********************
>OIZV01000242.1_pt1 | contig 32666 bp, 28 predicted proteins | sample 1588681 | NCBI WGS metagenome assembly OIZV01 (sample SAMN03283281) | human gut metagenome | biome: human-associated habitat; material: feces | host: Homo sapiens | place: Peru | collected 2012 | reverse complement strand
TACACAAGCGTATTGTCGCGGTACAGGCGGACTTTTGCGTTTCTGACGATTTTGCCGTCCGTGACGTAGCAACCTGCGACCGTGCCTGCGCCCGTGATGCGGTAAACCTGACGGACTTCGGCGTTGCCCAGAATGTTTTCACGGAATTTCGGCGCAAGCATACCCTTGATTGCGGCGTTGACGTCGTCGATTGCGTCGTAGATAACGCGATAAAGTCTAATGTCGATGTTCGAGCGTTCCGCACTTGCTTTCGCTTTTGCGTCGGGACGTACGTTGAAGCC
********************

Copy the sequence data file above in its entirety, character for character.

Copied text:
>OIZV01000242.1_pt1 | contig 32666 bp, 28 predicted proteins | sample 1588681 | NCBI WGS metagenome assembly OIZV01 (sample SAMN03283281) | human gut metagenome | biome: human-associated habitat; material: feces | host: Homo sapiens | place: Peru | collected 2012 | reverse complement strand
TACACAAGCGTATTGTCGCGGTACAGGCGGACTTTTGCGTTTCTGACGATTTTGCCGTCCGTGACGTAGCAACCTGCGACCGTGCCTGCGCCCGTGATGCGGTAAACCTGACGGACTTCGGCGTTGCCCAGAATGTTTTCACGGAATTTCGGCGCAAGCATACCCTTGATTGCGGCGTTGACGTCGTCGATTGCGTCGTAGATAACGCGATAAAGTCTAATGTCGATGTTCGAGCGTTCCGCACTTGCTTTCGCTTTTGCGTCGGGACGTACGTTGAAGCC